& occasionally about other things, too...

Monday, August 29, 2011


Aatish Taseer’s Noon is a remarkable novel because of an absence of linear narrative and also because of its sparseness.
It’s unsettling because it doesn’t offer any closures.
Despite its experimental form, it’s a great read and effortlessly involves the reader in the lives of its characters.
I continued to wonder what could've happened to Kalyan in India and Mirwaiz in Pakistan - the two characters most exploited by circumstances and people they serve.
Rehan Tabassum is a young man whose mother is an Indian and father a Pakistani. He has lived with his mother as a child, grown up in the US and returns to both India and Pakistan as an outsider.
Anyone even remotely aware of the lives of the rich and famous in the subcontinent will immediately recognise several familiar characters – some of them seem to have been derived from the novelist’s life.
However, Taseer is able to transcend the personal (and the prurient), and take on a persona of an observer to describe the life of the sub-continental rich and those who serve them.
There is evocative poignancy in the manner in which Taseer portrays the relationship between those who serve and their masters – it’s a relationship of servility and subservience on the one hand, and cunning connivance and concealment on the other.  
In Notes from a Burglary Taseer depicts the grime beneath the flashy success of an India that has turned into an economic powerhouse, putting more wealth in the hands of the already wealthy, and their disdain for the underprivileged.
Concomitantly, the chapter also narrates the utter incomprehension of the lives and values of the rich by the poor who share their space.
The following description of Rehan's mother's reaction to her stolen jewellery is masterly: 
“Her pain at what had been lost became keener when she considered that the great part of her jewellery’s value lay in the people who had made it, jewellers such as Bulgari and Cartier. But this aspect of their value had no importance in India and would have meant nothing to the people who stole it. In fact it was fair to say that only a handful of jewellers in the entire country were capable of assessing the jewellery’s value in these terms. And it was not to these places that the thieves would go. Where they would go, the jewellery would be broken up like scrap metal into gold and precious stones and sold piecemeal. And in this form, now with irony spread evenly among victims and culprits, it was not really worth much. My mother could not manage a smile at the philosophical implications of this: the special pain of losing the things into which we breathe hidden value; and India, ever prepared to cut down to size anyone clinging to alien refinements.”
The elaborate charade of investigation conducted by the local police and its casual, random violence on the farmhouse’s staff is riveting as is the relationship that Rehan has with Kalyan – a relationship that is transactional, based on dependency on both side, and yet one in which the master, who appreciates the servant’s deft culinary skills, doesn’t care too much when the police want to give him the “third degree.”
Rehan, the eternal outsider, leave India when the goings-on become unbearably intolerable.
When he goes to Pakistan, his alienation is more acute not merely because of his strained relationship with his father, but also because his inability to understand the deeper nuances that defines relations in a feudal society.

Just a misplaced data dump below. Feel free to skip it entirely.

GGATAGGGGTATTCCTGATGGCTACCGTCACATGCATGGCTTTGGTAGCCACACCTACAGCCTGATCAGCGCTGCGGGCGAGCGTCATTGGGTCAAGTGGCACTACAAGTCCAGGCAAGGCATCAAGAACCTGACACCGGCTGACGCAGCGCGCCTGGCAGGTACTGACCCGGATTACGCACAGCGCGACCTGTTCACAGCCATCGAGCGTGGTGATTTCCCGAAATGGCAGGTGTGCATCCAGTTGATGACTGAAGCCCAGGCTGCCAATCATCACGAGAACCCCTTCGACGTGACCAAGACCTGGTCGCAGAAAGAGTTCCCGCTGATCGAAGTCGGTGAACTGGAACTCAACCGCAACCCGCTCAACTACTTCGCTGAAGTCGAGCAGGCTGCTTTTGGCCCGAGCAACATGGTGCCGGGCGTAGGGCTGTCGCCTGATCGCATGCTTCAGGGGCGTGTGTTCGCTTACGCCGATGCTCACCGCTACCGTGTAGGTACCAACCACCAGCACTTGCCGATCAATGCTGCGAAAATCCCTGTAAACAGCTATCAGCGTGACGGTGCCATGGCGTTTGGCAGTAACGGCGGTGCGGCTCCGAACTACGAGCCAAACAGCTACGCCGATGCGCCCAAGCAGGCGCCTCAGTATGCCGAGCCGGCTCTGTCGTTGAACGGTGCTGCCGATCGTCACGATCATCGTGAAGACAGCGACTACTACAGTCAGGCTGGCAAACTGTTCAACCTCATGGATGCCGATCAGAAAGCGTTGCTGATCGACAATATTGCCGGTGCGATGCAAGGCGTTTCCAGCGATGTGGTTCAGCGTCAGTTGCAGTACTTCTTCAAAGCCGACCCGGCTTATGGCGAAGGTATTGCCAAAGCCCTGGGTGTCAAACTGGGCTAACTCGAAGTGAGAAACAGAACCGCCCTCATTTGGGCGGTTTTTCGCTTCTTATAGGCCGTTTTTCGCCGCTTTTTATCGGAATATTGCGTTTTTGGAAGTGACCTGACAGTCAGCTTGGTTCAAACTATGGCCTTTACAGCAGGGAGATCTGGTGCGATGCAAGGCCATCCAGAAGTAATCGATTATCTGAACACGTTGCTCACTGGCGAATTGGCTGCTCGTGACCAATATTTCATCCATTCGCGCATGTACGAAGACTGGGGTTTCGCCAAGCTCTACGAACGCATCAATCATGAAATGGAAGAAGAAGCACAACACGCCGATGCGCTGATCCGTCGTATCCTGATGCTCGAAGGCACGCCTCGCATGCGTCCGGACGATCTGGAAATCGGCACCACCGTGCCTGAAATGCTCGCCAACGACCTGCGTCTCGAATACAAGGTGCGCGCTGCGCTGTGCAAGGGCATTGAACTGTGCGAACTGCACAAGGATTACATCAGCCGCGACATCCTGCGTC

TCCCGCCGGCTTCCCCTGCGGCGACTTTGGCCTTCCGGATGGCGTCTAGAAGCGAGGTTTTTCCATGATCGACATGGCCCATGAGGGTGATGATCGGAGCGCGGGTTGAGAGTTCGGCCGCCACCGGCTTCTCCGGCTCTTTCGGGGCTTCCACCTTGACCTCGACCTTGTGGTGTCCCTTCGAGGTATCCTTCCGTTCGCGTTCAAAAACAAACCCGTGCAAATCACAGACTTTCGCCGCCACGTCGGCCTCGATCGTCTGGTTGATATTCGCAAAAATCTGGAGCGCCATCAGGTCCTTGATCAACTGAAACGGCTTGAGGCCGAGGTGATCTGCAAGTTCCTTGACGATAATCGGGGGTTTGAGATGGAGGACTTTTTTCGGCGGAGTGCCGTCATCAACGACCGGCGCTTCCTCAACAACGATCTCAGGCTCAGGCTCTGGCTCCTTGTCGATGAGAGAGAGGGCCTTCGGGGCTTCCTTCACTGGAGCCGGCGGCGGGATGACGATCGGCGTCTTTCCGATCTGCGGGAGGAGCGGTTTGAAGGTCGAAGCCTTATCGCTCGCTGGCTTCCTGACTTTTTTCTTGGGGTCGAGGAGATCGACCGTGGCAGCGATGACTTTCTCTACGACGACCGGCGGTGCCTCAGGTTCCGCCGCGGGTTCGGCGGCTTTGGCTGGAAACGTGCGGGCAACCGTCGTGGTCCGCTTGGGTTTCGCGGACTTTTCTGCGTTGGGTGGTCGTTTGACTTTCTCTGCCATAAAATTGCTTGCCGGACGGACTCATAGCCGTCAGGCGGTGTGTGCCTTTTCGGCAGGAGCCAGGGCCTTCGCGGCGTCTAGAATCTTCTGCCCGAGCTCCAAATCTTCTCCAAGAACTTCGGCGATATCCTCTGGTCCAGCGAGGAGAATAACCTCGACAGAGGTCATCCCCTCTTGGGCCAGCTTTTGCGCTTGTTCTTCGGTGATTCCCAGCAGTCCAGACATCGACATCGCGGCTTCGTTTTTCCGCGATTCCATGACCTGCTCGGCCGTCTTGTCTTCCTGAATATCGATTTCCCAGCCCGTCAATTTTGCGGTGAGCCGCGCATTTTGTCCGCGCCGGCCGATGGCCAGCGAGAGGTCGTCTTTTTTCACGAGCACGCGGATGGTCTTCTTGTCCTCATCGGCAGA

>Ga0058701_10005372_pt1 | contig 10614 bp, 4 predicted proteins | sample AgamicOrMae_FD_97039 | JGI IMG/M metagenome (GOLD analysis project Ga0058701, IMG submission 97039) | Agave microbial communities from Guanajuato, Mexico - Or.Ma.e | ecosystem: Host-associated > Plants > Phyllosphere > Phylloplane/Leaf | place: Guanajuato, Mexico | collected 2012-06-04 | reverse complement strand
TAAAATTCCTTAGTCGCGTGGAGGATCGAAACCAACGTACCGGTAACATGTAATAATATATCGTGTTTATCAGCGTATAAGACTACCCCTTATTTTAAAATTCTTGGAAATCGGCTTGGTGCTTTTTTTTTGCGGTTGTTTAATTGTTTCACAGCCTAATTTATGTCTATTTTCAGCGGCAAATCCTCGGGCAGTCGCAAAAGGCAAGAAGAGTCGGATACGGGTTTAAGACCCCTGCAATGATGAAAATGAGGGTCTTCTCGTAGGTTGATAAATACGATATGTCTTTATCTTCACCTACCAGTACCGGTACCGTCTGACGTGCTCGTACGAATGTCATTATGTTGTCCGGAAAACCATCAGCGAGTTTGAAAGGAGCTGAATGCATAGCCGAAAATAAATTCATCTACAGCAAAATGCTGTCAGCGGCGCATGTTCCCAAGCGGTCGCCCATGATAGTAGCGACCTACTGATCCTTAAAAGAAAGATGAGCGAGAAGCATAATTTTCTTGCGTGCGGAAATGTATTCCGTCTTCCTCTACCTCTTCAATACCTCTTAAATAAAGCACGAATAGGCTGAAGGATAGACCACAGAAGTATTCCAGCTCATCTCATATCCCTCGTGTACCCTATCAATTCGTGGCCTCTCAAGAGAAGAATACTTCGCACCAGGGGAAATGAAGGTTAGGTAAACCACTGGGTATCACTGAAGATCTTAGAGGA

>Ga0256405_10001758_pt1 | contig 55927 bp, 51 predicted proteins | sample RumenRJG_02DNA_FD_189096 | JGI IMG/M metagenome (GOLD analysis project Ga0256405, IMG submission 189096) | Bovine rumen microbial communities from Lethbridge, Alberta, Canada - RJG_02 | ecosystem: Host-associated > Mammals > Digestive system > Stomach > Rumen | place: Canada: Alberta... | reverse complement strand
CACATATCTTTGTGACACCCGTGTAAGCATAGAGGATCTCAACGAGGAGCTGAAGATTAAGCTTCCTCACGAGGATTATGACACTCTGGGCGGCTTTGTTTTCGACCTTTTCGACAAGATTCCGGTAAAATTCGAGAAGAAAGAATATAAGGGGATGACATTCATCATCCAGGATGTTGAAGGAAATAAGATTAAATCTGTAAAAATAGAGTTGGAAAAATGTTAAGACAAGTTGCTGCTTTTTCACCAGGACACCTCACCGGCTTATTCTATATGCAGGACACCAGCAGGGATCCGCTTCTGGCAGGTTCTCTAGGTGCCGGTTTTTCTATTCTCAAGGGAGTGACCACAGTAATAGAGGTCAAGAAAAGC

He seeks solace in the meaningless and the mundane.
In Port bin Qasim: An Idyll Taseer captures the true essence of Pakistan’s existential dilemma in a conversation Rehan has with his brother Isffy (“a brother from yet another mother).
“…Everyone has some high idea or the other about what the country was founded for, but it’s always something completely divorced from the reality of the place, something we have to be and are not.’
‘Isn’t every place like that?’
‘No. In other places, what you have on the ground becomes the foundation of your aspirations. Here, it’s the other way round. There’s always something abstract that needs to be imposed on the existing reality. And it fucks up everyone’s moral compass. Because if you’re always setting out to be something you’re not, and are never going to be, if you’re always chasing some Utopia or the other, after a while you get fed up and stop bothering even to be what everyone is, which is human; your most basic morality starts to erode. And, Rehan, you know what they’re about, these unobtainable Utopias?’
‘They’re an excuse for retreat, for more nihilism and futility. Rumi says – though it could just as well be our founder speaking: “That which is not to be found is what I desire.” So what do I do instead? I build high walls and retreat with them, I occupy myself with futility.”
Although always in the background, Begam Akhtar is the only constant for Rehan both in India and in Pakistan.
Noon is an immensely readable and an interesting novel.
Literature Live Mumbai had organised a reading and a discussion with Taseer in Bombay recently at Olive, a restaurant inside a former horse stable at the Racecourse. The event – expectedly – was attended by the who’s who of Bombay.
There was an unusually large component of young women at the reading. I was later enlightened by a friend: They were all there primarily to oogle at the handsome author.

Monday, August 15, 2011

Independence Day musings

It requires some distance and a fairly long separation for one to realise the significance and the importance of a milieu.